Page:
Superhydrophobic (SH) surfaces are super water repellent surfaces on which a droplet of water will bead up like a marble and roll off the surface with minimal tilting of the surface. This is caused by the combination of a hydrophobic coating and a rough surface structure. To achieve thermodynamic stability, surface tension of the water pulls the droplet into this shape to minimize the contact area between the droplet and the surface. This creates a high contact angle (CA) between the droplet and the surface and a low sliding angle (SA) of which the droplet begins to roll off the surface. SH surfaces have a variety of potential applications such as drag reduction, anti-icing, improved heat transfer through condensation, and self-cleaning. Numerous reports have been dedicated to exploring the fluid dynamic behavior of water droplets on SH surfaces. This thesis focuses on exploring the self-cleaning properties of SH surfaces. Surfaces contaminated with salt, tobacco, and pollen are cleaned by rolling water droplets over the surface or condensing water on the surface such that when large enough, these droplets roll away due to gravity. SH surfaces explored here are composed of micro-scale or nano-scale rib and cavity structures and are compared with smooth, hydrophobic surfaces with a similar hydrophobic coating. To determine the self-cleaning efficiency of each surface, the CA and SA were measured before and after each surface was cleaned. In this study, it was observed that the presence of each of the three contaminates considered greatly affects the overall hydrophobicity of the surface, as indicated by the CA and SA. Ideally, as the contaminates are removed from the surface, the hydrophobicity of the surface improves to match the hydrophobicity of a clean surface. This is best seen on surfaces contaminated with salt as the CA and SA match that of a clean surface after only two to three water droplets roll over the surface or after the first condensed water droplets roll off the surface. This implies that all the salt particles are removed from the SH surface. Surfaces contaminated with tobacco showed that the hydrophobicity improves to a limited extent when cleaned with rolling water droplets or condensation but never is capable of matching the hydrophobicity of a clean surface. This suggests that only a portion of the tobacco residue is capable of being removed from the surface by either of the two cleaning methods considered in this thesis. Finally, when water came in contact with pollen on the surfaces, it experienced hydrodynamic osmosis leading to cellular bursting. After cellular bursting, the surface behaves as a hydrophilic surface and selfcleaning properties were never observed on any surface contaminated with pollen. Thus, overall this study shows that rolling water droplets over a contaminated surface and condensing water droplets on a contaminated surface are both viable means of utilizing the self-cleaning properties on SH surfaces. For the contaminates considered in this study, the efficiency of the self-cleaning surfaces is shown to be the same for both micro-structured and nano-structured surfaces.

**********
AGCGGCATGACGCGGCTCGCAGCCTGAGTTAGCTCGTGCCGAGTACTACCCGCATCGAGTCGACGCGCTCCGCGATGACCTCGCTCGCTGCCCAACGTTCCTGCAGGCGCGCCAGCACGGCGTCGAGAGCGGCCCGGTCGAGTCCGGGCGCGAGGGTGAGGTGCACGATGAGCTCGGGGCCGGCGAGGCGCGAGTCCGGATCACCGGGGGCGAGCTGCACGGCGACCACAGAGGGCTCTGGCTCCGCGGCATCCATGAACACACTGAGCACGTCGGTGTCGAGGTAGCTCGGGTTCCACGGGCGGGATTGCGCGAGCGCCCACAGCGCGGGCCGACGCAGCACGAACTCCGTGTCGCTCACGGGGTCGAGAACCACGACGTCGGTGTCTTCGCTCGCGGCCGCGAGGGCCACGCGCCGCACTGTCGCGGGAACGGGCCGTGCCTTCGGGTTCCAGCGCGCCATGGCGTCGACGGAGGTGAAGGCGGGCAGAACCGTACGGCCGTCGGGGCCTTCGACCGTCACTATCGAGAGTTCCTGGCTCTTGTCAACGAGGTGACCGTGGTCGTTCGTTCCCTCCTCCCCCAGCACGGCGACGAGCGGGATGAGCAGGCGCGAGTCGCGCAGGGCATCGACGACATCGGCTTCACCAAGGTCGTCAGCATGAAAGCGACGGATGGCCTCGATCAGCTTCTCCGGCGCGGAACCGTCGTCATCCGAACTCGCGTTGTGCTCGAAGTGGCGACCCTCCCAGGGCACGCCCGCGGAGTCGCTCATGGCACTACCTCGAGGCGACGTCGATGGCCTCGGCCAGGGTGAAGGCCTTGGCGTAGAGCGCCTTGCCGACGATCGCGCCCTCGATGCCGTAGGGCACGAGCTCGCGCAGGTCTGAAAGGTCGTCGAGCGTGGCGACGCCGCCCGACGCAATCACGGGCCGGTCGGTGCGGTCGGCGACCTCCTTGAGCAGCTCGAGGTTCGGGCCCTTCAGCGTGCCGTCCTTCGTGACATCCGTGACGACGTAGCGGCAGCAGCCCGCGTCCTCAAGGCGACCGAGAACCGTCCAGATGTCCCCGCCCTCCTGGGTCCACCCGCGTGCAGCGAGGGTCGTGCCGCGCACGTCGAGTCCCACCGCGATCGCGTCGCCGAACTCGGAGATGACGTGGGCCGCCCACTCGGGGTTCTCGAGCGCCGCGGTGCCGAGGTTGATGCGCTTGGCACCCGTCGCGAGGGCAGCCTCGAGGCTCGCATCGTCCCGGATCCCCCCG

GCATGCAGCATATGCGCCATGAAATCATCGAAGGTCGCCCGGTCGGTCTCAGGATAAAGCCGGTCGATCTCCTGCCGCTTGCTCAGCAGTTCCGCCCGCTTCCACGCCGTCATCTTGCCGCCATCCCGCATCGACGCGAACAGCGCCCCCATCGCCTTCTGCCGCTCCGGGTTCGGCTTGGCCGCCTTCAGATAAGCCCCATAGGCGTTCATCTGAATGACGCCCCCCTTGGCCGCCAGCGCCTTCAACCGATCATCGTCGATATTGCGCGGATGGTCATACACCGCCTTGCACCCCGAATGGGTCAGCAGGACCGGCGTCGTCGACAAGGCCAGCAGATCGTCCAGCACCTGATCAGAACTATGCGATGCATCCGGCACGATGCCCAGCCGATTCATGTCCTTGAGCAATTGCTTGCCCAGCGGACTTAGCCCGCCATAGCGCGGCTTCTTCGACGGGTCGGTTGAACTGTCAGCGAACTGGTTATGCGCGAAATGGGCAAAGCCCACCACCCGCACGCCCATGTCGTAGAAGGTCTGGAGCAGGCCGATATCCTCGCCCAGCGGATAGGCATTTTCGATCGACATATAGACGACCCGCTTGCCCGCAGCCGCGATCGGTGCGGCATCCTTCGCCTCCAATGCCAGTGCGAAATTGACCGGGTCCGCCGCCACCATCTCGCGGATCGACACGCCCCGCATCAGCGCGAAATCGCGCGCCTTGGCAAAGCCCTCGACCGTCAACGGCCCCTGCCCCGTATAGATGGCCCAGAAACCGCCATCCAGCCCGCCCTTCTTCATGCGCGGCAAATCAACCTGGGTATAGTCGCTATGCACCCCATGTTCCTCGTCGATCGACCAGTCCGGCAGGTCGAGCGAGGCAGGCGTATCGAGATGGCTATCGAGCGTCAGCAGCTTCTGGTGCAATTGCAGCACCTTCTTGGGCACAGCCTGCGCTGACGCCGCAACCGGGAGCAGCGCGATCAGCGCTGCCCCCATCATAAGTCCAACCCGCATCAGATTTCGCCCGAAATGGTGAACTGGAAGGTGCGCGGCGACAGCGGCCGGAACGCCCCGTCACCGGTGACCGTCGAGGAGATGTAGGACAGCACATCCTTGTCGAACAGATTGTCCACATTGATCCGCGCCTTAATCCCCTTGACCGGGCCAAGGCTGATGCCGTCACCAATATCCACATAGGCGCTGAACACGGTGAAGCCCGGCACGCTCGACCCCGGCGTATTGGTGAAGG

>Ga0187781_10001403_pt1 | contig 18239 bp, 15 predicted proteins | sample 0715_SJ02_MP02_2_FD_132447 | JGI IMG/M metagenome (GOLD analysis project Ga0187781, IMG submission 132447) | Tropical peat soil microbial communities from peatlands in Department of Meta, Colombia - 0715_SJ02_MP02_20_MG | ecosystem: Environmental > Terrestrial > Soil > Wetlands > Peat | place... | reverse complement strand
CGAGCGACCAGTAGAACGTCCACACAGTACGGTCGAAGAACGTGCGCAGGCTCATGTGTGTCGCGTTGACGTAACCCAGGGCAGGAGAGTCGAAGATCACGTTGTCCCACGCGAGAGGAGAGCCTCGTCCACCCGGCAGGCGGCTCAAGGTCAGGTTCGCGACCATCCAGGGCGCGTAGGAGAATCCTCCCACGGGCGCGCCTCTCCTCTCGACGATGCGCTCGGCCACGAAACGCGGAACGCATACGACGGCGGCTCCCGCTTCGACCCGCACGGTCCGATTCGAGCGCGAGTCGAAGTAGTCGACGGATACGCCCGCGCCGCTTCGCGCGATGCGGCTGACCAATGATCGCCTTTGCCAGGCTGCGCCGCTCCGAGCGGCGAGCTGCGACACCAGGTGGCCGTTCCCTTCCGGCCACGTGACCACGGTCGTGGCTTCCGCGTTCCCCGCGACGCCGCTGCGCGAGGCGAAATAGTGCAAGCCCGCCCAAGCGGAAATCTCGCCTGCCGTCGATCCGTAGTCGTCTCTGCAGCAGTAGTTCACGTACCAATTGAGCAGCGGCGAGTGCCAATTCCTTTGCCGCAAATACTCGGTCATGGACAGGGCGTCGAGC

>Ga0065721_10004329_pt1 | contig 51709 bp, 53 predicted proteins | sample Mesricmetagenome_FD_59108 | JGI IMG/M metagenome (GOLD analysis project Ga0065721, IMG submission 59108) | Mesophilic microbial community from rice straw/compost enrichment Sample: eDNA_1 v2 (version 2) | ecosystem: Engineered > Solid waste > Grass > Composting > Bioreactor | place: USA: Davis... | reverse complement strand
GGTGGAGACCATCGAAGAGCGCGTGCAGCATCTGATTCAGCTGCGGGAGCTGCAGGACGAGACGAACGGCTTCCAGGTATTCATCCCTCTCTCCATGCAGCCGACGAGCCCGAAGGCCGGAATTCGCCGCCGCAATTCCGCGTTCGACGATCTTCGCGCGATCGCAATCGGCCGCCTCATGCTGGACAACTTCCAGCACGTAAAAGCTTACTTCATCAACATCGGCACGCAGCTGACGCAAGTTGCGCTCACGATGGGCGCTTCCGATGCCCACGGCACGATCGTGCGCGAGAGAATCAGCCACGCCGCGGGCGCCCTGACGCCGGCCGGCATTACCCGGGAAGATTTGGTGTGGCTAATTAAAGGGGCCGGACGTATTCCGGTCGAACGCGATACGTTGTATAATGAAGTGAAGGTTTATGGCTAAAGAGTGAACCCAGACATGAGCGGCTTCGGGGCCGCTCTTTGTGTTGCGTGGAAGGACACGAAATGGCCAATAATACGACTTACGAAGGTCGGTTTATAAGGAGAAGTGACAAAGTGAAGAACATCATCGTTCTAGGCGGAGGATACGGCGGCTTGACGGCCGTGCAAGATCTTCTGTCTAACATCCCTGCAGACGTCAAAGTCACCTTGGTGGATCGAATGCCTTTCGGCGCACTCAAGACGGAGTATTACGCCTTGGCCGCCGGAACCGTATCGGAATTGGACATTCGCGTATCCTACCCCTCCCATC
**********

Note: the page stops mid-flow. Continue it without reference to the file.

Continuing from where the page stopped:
College and Department
Ira A. Fulton College of Engineering and Technology; Mechanical Engineering
BYU ScholarsArchive Citation
Miller, David Leland, "A Comparison Between Self-Cleaning Properties via Rolling Droplets and Condensation on Superhyrophobic Surfaces" (2017). Theses and Dissertations. 6594.
Superhydorphobic, Self-Cleaning, Lotus Effect, Condensation